Small Charity Week is always a date in the diary for us – after all, as a funder of only small and local charities, we brim with pride alongside FSI as those vital organisations get the recognition they deserve.
But for us, #SmallCharityWeek is particularly special. Today we’re unveiling a major independent study completed by a consortium of researchers, which asks a simple question: What’s the value of small?
Over the last 18 months, researchers have immersed themselves in four local communities - Ealing, Bassetlaw, Salford and Wrexham to carry-out in-depth studies of small and medium-sized charities, those with an income of £10,000 - £1m, helping local people facing a range of social issues. They gathered a huge range of evidence from charities, all typical of the 64,000 small and medium charities across the country to test just how distinctive small charities are.
We’ve been biting our nails ever since. But the evidence is clear, and all too familiar for those of us who know the #valueofsmall. These charities are distinctive:
- In what they do, for whom: they’re often the first responders in a crisis, creating spaces where people feel safe, respected and useful.
- In how they do it: they’re person-centred and responsive in their approach, building trust, offering an open door, a familiar face and fast, practical help
- In how they’re positioned: they’re part of an important mix of service providers helping people through crises and are seen as the ‘glue that holds communities together’.
Working with small charities we know they embody these characteristics without needing research – in fact, many larger ones do too. But the evidence shows that the unique value they add lies in the ‘powerhouse trio’ combination that sets them apart from other service providers.
Their distinctive value brings additional benefits including: individual value for their clients, such as building confidence and self-esteem to help them prepare for and secure employment; economic value through charities buying goods and services locally and added value through recruiting more volunteers than larger charities and bringing in new funding from trusts and others which typically can triple the income they received from the public sector.
Small is vital – so what?
The truth is, for the people they support, those charities are as vital as an ambulance might be as a ‘first response’ for any of us that became seriously unwell. We might not notice the work they’re quietly doing every day until we, or someone we know, is faced with one of life’s less simple problems, and has nowhere else to turn.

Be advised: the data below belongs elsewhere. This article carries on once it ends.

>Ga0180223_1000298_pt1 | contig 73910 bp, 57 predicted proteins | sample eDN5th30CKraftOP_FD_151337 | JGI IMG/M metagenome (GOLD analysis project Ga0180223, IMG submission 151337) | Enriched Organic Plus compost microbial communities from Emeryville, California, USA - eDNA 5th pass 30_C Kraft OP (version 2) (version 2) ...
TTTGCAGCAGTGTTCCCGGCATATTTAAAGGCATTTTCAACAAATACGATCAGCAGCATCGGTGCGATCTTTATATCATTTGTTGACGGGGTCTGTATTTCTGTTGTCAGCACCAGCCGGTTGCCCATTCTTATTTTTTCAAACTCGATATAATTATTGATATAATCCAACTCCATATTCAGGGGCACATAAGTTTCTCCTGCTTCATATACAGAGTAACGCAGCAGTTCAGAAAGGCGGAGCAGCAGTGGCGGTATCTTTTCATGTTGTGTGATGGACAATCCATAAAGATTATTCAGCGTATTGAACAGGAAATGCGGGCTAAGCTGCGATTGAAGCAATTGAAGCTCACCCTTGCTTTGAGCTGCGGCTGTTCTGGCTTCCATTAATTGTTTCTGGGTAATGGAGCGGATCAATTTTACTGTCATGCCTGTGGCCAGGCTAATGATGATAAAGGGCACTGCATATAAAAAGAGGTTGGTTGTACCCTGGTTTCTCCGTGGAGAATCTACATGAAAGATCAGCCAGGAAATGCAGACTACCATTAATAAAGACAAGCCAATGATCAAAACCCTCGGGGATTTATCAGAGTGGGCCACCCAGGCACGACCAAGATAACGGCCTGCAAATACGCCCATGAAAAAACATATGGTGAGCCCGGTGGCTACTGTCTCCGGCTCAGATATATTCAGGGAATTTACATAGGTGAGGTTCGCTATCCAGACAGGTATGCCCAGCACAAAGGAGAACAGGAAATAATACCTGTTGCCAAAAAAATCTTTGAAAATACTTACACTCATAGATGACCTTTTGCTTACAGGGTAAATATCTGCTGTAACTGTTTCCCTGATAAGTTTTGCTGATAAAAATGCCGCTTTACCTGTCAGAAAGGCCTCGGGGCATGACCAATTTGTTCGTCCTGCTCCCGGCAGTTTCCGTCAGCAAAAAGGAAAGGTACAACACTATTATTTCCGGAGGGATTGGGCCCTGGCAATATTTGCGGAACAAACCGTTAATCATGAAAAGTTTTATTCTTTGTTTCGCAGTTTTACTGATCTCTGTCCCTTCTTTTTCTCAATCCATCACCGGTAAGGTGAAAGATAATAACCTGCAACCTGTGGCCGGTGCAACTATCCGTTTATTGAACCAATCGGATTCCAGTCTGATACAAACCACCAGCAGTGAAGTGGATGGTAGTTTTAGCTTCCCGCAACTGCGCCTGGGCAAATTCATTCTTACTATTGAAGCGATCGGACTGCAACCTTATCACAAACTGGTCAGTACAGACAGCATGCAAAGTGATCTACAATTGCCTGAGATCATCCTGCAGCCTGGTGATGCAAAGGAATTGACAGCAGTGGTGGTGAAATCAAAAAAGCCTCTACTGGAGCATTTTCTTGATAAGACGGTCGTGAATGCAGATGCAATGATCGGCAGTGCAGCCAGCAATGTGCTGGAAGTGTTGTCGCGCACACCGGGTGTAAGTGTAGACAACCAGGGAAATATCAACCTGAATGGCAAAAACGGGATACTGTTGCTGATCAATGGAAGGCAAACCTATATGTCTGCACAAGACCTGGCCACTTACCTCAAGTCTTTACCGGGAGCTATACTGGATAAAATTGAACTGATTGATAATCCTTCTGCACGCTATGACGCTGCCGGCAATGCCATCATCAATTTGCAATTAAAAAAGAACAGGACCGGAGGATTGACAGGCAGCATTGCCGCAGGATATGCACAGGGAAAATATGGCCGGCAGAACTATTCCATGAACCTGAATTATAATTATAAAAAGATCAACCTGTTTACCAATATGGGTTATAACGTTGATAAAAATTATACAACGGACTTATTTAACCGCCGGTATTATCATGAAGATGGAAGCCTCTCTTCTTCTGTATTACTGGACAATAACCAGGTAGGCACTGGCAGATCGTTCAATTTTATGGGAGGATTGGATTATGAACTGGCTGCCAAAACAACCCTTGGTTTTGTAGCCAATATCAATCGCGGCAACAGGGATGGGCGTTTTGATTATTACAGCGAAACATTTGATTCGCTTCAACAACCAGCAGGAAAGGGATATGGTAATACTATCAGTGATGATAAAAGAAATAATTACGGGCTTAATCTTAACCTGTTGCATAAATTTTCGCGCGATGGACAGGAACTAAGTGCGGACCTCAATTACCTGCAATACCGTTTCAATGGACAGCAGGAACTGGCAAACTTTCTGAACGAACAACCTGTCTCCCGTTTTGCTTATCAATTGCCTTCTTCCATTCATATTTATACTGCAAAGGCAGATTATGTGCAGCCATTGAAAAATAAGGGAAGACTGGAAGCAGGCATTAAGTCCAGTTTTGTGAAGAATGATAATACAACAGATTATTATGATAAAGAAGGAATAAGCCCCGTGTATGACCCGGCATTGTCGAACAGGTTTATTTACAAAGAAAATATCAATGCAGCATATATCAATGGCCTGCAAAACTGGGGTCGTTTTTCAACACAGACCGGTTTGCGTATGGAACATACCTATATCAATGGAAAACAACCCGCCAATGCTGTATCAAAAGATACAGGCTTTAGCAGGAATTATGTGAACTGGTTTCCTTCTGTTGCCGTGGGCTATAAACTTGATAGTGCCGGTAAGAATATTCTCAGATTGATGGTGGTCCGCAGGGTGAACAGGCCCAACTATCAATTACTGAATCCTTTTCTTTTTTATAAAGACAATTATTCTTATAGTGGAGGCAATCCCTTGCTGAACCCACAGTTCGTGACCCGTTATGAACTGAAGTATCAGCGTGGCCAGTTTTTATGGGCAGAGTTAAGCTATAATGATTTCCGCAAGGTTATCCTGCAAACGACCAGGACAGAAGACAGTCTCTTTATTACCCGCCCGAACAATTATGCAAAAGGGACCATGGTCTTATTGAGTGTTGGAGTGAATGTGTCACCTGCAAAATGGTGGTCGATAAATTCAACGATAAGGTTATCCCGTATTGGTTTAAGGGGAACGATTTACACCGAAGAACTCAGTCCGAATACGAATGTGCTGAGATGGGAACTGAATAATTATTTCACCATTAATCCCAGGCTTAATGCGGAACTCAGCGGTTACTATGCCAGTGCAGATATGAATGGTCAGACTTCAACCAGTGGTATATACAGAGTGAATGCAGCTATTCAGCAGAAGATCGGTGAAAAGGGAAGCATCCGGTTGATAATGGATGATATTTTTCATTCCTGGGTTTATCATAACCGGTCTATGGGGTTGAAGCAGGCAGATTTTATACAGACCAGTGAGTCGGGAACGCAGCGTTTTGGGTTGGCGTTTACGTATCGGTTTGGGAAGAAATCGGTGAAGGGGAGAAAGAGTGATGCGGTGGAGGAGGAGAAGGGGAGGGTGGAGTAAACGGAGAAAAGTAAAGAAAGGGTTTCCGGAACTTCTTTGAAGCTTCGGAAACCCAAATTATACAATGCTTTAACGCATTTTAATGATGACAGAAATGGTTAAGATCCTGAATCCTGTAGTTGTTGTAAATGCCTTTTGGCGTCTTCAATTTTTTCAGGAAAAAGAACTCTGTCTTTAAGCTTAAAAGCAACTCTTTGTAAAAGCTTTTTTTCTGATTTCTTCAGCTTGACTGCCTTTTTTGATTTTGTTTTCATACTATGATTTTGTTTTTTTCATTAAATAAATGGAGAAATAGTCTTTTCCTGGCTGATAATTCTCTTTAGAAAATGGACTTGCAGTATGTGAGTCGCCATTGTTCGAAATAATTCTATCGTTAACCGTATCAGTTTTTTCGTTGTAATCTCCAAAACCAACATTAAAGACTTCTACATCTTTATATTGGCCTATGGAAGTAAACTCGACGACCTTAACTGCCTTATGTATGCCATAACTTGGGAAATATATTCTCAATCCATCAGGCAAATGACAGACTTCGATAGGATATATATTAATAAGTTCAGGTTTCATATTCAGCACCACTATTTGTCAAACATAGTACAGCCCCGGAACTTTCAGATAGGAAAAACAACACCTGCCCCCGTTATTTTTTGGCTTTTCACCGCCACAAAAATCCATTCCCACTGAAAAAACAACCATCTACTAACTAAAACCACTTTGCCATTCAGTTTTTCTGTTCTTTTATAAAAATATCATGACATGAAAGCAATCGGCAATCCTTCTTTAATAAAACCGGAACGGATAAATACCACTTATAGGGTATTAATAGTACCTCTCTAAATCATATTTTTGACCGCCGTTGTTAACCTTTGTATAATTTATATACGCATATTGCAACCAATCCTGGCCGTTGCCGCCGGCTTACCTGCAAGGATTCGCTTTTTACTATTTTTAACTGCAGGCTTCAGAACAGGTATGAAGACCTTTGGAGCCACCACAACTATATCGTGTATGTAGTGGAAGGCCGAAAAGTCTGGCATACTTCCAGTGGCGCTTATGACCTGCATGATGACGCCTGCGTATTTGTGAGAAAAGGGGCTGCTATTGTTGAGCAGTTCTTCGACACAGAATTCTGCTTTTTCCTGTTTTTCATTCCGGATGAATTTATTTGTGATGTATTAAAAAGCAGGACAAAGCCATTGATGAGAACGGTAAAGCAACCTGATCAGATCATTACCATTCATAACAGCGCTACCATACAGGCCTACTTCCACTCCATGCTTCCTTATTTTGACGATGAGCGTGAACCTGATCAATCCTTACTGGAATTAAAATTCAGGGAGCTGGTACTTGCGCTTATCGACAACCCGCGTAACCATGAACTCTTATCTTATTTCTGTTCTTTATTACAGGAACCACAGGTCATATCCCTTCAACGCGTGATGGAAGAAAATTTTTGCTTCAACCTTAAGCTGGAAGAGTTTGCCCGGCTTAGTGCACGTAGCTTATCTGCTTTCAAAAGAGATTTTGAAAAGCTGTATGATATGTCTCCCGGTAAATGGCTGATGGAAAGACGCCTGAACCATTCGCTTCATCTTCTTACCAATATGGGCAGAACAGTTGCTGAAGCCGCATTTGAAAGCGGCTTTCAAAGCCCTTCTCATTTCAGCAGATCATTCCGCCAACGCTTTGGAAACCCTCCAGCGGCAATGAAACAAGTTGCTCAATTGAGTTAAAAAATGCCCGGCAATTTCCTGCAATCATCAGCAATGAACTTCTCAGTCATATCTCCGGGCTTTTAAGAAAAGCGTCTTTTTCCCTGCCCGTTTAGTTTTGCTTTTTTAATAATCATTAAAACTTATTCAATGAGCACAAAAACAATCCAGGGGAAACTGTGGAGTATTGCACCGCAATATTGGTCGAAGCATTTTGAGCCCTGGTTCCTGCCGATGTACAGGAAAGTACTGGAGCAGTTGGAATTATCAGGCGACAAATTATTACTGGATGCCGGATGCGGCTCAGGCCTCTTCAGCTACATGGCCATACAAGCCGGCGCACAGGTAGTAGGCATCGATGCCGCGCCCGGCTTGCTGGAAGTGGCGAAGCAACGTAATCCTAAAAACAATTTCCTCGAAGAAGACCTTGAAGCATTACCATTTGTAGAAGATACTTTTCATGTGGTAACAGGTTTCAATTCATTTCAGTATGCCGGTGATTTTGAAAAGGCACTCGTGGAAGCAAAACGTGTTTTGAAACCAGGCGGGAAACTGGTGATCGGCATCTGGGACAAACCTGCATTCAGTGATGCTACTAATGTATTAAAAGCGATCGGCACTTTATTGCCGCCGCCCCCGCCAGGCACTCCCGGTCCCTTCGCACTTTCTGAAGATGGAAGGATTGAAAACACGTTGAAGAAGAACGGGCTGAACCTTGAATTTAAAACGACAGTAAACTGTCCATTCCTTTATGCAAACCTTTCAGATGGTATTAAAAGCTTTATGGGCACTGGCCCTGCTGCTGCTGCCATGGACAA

As a funder, it’s our job to respond to that need. And armed with the evidence, we can now argue harder just how unique small charities are and the importance of what they do. Those charities need support to be able to make life-changing impact for people overcoming issues like homelessness or domestic abuse, and for which there are no quick fixes.
Ed Gairdner of Good Exchange made a great challenge to funders when he spoke at Third Sector’s recent Fundraising conference, calling for us to radically simplify our approach to applications. With charities spending up to £100m each year on fundraising staff and application processes it’s not just a waste of money, it’s a waste of time - an even scarcer resource in time-poor local charities.
At the Foundation we’re working on this issue, and other aspects of what we do, to make sure that small charities can focus on helping the people that need them. Today, alongside the new report we’re launching our new strategy, which commits to funding charities for longer, developing them as organisations, and influencing policy and practice around the issues that affect them most. Practically it means funding core work more often than projects – keeping the lights on and the doors open. With reporting we’ll also be asking charities to tell us how they’re doing in their own words, and not ask them to translate it into ours. We’re going to strive to work with them as partners because ultimately, we know they are best placed to use our funding most effectively. And lastly, we’re also going to do more to influence on charities’ behalf, upping the ante based on the clear need shown through the research findings.
If our new strategy helps alleviate the uphill struggle charities face every day we hope to edge close to a society where people dealing with complex social issues are more often offered the support they need to overcome them. But to do this, we as a Foundation, and the sector more widely, need to be ready to embrace change and improvement, or else face a world where the vulnerable have nowhere to turn for a first response, and lack the support of a small charity to follow through after. The challenge for us all is very real. We’re pleased to be celebrating the strength of the sector today, and committing to partner with all those who share our vision to tackle the root causes and consequences for the long term.
Lloyds Bank Foundation for England and Wales partners with small and local charities who help people overcome complex social issues. You can read about The Value of small here or find their new five year strategy here. To support today’s launch event, please tweet @lbfew using #valueofsmall